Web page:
• Random Movie Quote

    Chili Palmer: Rough business, this movie business. I’m gonna have to go back to loan-sharking just to take a rest

    — Get Shorty (1995)

Chasing Down a Dream

g3173I had to do a lot of thinking about this post. The main reason is that I wanted to make certain that this wasn’t just another Crazy Brain tangent. I’ve been flailing around with the rules for Dream Palace and the Luna System for a long time now. . . too long. While I’ve had some really good ideas and come close to making a complete game, something has been holding me back. So I decided to pull back from both projects and look at them from a distance.

There were elements that worked excellently in both games, but there were also some aspects of both games that simply were not working for me. Then I tried looking past the rules and tried to see what I, as a gamer, was actually after.

I have stated before that I am looking for a game that will keep up with my imagination. I’ve been happiest with freeform roleplaying online. If you say you do something in freeform, Boom! it’s done! The only time you have a conflict is if another player disagrees with what you have played out.

It finally hit me that I have been trying to design for what I think other people will like, and not for myself. I know that sounds foolish, especially since this is a company that makes games for other people to play. However, game design is also an art. If I, the designer, am not making something that I would not want play myself, how can I expect anyone else to want to play it? I want to make something Amazing. Dream Palace and Luna are close to what I want, but they aren’t quite there.

So, I am announcing the creation of the Dream System. I’ll be taking elements of both Dream Palace and Luna and merging them with some new ideas. Wish me luck! Maybe this time I’ll get a game that works At the Speed of Imagination.

 

Diceless???

lunaMy Crazy Brain is trying to make me die a pauper. First, it led me to try a Fudge dice mechanic for Luna. Then it brought up a mechanic based on Yahtzee. I bought a slew of dice in anticipation of using these new systems, worked out some of the problems that popped up. . . and now it wants me to design Luna so that it doesn’t use dice.

DICELESS!!! For Heaven’s Sake!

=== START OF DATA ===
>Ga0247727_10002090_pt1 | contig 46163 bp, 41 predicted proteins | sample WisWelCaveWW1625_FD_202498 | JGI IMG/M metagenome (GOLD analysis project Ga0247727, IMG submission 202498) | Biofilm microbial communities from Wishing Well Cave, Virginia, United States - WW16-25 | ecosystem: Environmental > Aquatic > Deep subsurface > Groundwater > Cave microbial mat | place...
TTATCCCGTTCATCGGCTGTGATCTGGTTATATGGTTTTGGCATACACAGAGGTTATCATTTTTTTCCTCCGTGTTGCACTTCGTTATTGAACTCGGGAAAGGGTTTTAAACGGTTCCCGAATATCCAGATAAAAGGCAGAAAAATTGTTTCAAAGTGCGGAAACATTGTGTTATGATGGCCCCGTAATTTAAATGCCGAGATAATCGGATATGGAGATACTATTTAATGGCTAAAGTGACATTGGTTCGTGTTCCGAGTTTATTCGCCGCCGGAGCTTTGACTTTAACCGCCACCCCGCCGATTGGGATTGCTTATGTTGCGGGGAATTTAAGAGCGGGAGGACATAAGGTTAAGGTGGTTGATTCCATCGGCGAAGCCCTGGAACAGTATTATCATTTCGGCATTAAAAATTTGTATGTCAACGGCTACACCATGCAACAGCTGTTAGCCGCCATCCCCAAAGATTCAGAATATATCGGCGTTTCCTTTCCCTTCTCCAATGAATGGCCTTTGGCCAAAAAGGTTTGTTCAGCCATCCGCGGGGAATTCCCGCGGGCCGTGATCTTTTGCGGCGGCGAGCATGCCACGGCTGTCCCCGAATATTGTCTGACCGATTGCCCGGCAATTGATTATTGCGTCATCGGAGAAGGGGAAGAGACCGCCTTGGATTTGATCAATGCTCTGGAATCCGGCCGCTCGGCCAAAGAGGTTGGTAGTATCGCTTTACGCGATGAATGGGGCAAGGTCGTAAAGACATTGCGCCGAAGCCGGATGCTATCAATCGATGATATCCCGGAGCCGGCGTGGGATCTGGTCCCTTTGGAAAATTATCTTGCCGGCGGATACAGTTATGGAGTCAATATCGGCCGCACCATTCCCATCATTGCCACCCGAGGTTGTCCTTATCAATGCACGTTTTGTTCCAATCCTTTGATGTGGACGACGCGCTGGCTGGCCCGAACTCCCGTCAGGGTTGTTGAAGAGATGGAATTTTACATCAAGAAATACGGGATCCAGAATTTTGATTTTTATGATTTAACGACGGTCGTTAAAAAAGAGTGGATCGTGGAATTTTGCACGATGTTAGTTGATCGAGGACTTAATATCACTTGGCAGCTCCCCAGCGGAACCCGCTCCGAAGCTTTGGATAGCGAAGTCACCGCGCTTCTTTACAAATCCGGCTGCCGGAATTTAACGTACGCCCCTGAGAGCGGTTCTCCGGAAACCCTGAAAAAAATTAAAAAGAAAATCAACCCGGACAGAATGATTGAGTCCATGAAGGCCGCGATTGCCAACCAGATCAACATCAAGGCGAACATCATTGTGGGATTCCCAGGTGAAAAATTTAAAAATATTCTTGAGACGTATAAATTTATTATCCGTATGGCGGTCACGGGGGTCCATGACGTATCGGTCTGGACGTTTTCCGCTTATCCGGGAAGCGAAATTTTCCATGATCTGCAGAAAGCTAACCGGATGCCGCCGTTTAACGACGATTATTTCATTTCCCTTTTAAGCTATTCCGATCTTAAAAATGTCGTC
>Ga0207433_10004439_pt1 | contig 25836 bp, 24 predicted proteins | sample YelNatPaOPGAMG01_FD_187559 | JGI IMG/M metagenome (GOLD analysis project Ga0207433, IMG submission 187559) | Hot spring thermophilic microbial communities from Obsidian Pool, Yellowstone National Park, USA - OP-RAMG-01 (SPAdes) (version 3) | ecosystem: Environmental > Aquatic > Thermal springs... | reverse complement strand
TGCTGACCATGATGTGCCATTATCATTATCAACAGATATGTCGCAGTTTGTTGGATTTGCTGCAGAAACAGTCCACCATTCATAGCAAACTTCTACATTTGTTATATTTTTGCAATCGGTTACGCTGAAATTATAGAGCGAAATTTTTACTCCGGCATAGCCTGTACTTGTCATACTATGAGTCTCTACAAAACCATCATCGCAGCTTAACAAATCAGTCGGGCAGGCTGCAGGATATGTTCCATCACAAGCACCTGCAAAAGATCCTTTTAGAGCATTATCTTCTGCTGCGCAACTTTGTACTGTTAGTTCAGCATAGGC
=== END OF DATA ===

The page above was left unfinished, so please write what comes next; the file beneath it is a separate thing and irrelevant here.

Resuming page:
So, the challenge is to build a mechanic that doesn’t make use of a randomizer, but will still be fun to play. For those of you not in the know when it comes to game design, there is a general prejudice against non-random games. This has mostly to do with the expectation that there won’t be any surprises. I can understand this. There is a thrill to gambling with the life of your character.

So how do I justify making use of diceless mechanics in Luna? The random element can also lead to a behavior called “turtling.” The player makes certain that their character only performs the safest moves and has as much protection as possible. Or they may put together some unbeatable attack that they use over and over. The risk the players say that they want is almost completely nullified by their actions in-game. This goes against the principle of Being Awesome that I want to encourage.

A non-randomized system would also be a step closer to “Games That Play Like Fiction.” How hard the player works for something should be the determining factor on whether they succeed or fail.

Well, back to work on this. I will keep you informed with further updates. Be sure to leave comments!

The Crazy Brain Won

If you are a regular reader of this site, you may have already read the epic struggle between Me, my Crazy Brain, and my Perfectionist Brain.

If you haven’t read it, go here and do so. I’ll wait.

You’re back? Good.

Personally, I don’t mind the Crazy Brain at all. When it gives me an idea I can work with, I can get positively euphoric as I play with it in my head. However, it can also lead me down some tangents when I am working on a project. I can be quite the idea machine, but if I don’t spend any time actually developing them, they go nowhere.